A’s torch Blue Jays 16-0 for seventh straight win

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The A’s had a nice little thing going over the weekend in sweeping a four-game series against the Yankees. In all, they entered their series against Toronto having won five straight games by exactly one run.

Needless to say, they weren’t content with such efforts against the Blue Jays.

After beating Toronto 7-2 on Tuesday, the A’s handed the franchise its biggest shutout loss in team history Wednesday, winning 16-0.

The A’s busted out for eight runs in the second inning to knock Ricky Romero from the game. They ended up scoring in every inning except the fourth and seventh.

Included in the outburst was Coco Crisp’s third career multi-homer game. Every starter scored at least one run, and everyone except Jemile Weeks drove in a run.

The Jays were forced to turn to catcher Jeff Mathis to pitch the ninth. He gave up two runs and three hits, including Derek Norris’ first career double in his 69th at-bat.

The Jays’ loss eclipsed a 15-0 defeat at the hands of Balitmore in 2006 as the biggest shutout loss in franchise history. Romero gave up eight runs in 1 1/3 innings, the shortest outing of his career. Of the five career outings in which he’s allowed eight or more runs, three have come in the last month.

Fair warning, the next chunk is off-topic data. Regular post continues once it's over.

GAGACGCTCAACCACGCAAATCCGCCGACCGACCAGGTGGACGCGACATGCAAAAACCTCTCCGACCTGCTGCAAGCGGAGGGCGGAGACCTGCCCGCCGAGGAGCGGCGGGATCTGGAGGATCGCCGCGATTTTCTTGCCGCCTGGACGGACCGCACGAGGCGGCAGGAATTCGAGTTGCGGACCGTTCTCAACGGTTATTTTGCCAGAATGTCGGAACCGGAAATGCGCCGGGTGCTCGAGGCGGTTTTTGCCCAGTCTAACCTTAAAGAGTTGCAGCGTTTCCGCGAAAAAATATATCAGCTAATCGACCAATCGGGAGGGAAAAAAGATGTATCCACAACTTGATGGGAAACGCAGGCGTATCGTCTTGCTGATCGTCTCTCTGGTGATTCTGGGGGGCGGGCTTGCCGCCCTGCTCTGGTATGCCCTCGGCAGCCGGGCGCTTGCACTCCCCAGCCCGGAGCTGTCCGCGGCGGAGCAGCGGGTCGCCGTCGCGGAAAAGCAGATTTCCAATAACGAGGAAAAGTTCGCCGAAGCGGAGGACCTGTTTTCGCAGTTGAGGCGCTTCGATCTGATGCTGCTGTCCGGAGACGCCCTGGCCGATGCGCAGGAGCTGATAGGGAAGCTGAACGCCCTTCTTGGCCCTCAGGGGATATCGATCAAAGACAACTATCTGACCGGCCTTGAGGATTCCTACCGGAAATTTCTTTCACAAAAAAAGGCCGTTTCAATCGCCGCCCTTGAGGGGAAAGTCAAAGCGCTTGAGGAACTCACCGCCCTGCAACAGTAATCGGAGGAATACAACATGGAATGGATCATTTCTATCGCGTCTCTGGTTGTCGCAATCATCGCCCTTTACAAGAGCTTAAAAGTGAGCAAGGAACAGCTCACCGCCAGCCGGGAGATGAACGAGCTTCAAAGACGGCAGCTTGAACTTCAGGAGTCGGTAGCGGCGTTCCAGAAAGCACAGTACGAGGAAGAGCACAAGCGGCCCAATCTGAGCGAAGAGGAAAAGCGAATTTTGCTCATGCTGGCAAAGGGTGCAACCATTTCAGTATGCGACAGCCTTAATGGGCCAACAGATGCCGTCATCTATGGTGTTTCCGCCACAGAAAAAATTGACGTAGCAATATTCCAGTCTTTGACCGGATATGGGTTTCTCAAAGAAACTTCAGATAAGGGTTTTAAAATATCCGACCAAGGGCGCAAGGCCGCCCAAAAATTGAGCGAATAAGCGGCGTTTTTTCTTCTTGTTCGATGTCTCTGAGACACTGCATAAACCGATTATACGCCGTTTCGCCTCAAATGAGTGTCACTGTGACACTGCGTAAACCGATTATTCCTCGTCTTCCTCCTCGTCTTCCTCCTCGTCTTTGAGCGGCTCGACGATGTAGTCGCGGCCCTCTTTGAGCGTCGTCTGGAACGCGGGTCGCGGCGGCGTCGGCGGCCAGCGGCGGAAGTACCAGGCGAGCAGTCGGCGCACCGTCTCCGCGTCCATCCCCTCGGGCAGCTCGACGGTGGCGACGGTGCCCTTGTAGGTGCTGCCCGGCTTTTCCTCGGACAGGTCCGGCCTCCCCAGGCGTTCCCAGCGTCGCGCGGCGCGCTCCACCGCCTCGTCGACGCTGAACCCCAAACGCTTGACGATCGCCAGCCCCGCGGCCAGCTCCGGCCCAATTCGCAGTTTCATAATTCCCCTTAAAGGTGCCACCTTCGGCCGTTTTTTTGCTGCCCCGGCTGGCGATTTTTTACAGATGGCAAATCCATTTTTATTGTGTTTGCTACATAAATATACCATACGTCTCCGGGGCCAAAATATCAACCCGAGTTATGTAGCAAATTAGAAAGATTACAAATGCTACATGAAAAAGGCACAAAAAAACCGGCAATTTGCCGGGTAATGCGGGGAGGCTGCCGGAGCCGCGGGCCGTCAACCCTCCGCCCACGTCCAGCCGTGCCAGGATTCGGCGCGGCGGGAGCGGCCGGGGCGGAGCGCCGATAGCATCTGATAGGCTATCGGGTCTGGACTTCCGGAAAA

The A’s scored 16 runs for the first time since beating the Twins 16-1 on July 22, 2009. It was their first shutout win with as many as 16 runs scored since June 26, 2005 against the Giants.

David DeJesus retires

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Outfielder David DeJesus announced his retirement from Major League Baseball on Twitter Wednesday afternoon. He’ll be joining CSN Chicago for Cubs coverage.

DeJesus, 37, spent 13 seasons in the big leagues from 2003-15 with the Royals, Athletics, Cubs, Nationals, Rays, and Angels. He hit a composite .275/.349/.512 with 99 home runs and 573 RBI across 5,916 plate appearances.

We wish the best of luck to DeJesus as he begins a new career in sports media.

Dallas Green: 1934-2017

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Former major league pitcher, manager, and front office executive Dallas Green has died at the age of 82, Jon Heyman of FanRag Sports reports.

Green pitched for the Phillies for the first five years of his career from 1960-64, then went to the Washington Sentators, the Mets, and back to the Phillies before retiring after the ’67 season. He managed the Phillies from 1979-81, leading them to the organization’s first ever championship in ’80. The Cubs hired Green after the 1981 season to serve as executive vice president and general manager. He quit after the ’87 season. Green briefly managed the Yankees in ’89, then took the helm of the Mets from ’93-96.

Green was a controversial figure during his managing and GM days as he was not afraid to say exactly what he was thinking. He got into many conflicts with his players and coaches, but some think it helped the Phillies in the World Series in 1980. The Phillies inducted him into their Wall of Fame in 2006.